The number of COVID-positive dead arriving at Beijing’s funeral parlors and crematoriums is rising, according to media reports, despite China not reporting a fatality from the virus for two weeks.
The Chinese capital is in the grip of its worst COVID wave yet, after officials nationwide abruptly abandoned the stringent curbs that have kept the virus at bay for much of the past three years.
Staff at a Beijing crematorium told the Financial Times they cremated the bodies of at least 30 COVID victims on Wednesday, while a relative of one of the dead said their family member had been infected with the virus, according to the Associated Press. Reuters reported funeral homes in Beijing being overwhelmed.
Still, China hasn’t recorded a death from COVID since December 4, when two were lodged, that of an 84-year-old man in Sichuan province with underlying health conditions and another in Shandong province.
The last official COVID fatality reported for Beijing — which was seeing thousands of cases a day even before China’s swift u-turn on COVID Zero — was recorded on November 23: A woman, 87, authorities said had chronic heart disease.
It’s becoming increasingly hard to get a handle on the scale of China’s COVID onslaught, with the country last week halting reporting of asymptomatic cases, which typically made up the bulk of the infection tally.
Even before that move, the dismantling of the country’s once ubiquitous PCR testing apparatus and increased used of rapid antigen kits meant official data was virtually meaningless.
Yet deaths are much less likely to go under the radar than cases.
A spokesperson for China’s National Health Commission told Bloomberg News on Tuesday that people who are COVID positive at their death are classed as virus fatalities, regardless of whether that’s the immediate cause of their death.
Yet, the reports coming out of Beijing’s funeral parlors and crematoriums indicate that may no longer be the case, or that local authorities or hospitals are classing the deaths differently.
When contacted Sunday, the NHC had no comment on the reports of COVID fatalities and stretched funeral parlors in Beijing.
The Beijing Dongjiao Funeral Home cremated 150 bodies on Wednesday, 30 or 40 with COVID, a worker who asked not to be named told the FT. COVID deaths are being prioritized for cremation, the employee was reported to have said. FT reporters also saw body bags at a hospital designated for virus patients.
Dongjiao and another funeral home were designated by Beijing health authorities to cremate those who die after testing positive, a relative of one of the dead told the AP. People outside Dongjiao told the news agency at least two of the dead cremated there died testing positive.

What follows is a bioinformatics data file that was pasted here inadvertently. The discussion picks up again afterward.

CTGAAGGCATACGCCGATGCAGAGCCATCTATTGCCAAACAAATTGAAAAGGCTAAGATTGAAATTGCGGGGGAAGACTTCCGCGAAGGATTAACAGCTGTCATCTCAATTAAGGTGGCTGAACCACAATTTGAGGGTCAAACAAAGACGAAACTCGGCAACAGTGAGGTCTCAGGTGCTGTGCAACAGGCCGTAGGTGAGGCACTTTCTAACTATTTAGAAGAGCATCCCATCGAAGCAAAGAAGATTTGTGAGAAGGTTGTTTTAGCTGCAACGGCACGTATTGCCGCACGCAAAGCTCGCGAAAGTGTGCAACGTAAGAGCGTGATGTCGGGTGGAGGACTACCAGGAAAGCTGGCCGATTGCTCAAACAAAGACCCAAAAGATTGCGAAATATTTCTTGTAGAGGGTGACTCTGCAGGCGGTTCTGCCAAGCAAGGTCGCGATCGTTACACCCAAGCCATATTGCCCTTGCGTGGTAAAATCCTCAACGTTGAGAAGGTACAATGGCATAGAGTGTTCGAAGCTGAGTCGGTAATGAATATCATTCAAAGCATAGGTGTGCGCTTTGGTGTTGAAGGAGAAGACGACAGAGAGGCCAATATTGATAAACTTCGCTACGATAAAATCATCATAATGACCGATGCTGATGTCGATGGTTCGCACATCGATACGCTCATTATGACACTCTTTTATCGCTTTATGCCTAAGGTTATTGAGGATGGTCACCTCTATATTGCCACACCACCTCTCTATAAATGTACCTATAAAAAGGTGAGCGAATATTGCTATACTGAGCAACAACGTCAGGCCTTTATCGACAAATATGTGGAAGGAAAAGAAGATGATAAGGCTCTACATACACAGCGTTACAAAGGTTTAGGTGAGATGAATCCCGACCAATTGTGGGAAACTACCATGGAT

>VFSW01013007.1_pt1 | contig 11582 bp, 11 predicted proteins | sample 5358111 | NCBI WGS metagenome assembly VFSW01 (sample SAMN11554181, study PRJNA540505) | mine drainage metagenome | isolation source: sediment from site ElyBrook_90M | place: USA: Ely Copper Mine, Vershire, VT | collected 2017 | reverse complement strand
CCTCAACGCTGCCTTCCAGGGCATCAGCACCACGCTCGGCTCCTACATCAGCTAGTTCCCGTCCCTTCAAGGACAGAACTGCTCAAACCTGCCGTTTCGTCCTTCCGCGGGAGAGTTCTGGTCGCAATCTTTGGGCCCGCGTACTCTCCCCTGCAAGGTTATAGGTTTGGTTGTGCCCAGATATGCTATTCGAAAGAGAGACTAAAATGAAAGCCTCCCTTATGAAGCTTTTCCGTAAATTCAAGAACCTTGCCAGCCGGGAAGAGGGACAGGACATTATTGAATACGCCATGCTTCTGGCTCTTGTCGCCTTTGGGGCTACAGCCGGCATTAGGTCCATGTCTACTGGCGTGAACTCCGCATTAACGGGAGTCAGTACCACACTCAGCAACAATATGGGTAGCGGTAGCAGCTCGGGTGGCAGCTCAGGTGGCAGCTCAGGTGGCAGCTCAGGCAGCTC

Calls to Dongjiao and three other Beijing funeral homes weren’t picked up, while workers at others — in Shunyi, northeast of central Beijing, and the satellite town of Huairou — declined to answer questions on COVID deaths or procedures.
China has reported just 5,235 COVID deaths since the pandemic started in late 2019, with the first known cases in the central city of Wuhan. The system of lockdowns, mass testing and mandatory isolation was borne out of that crisis, and enabled China to go long stretches of the pandemic virtually virus-free.
President Xi Jinping closely aligned his rule with the COVID Zero policy, which he used to tout China’s superiority over the West, in particular the US — which has seen more than 1 million official COVID deaths.
That all shifted over the past few weeks, when extraordinary protests across major Chinese cities saw Beijing reverse course on a policy that has been hobbling the world’s second-largest economy all year.
The official rhetoric has shifted from demonizing COVID to downplaying it, with one top medical adviser telling college students last week the virus could be described as a “cold.”
A wave of COVID fatalities would undermine the Chinese government’s narrative that it has handled the virus better than other countries, and that it chose this moment to pivot on scientific grounds.
The country is shedding restrictions in winter and when its vaccination rate among elderly people remains lower than that of other nations that reopened after pursuing virus elimination.
China’s hospitals, especially outside major cities, are under-resourced and its unclear whether the country has sufficient stockpiles of anti-virals and other COVID medications.
A million deaths
While projections vary, China could see almost 1 million deaths from COVID as it finally reopens, according to a report by researchers in Hong Kong on Thursday.
Modeling by the US-based Institute of Health Metrics and Evaluation shows fatalities could top 1 million through 2023 as the abrupt reversal on COVID Zero results in a surge.
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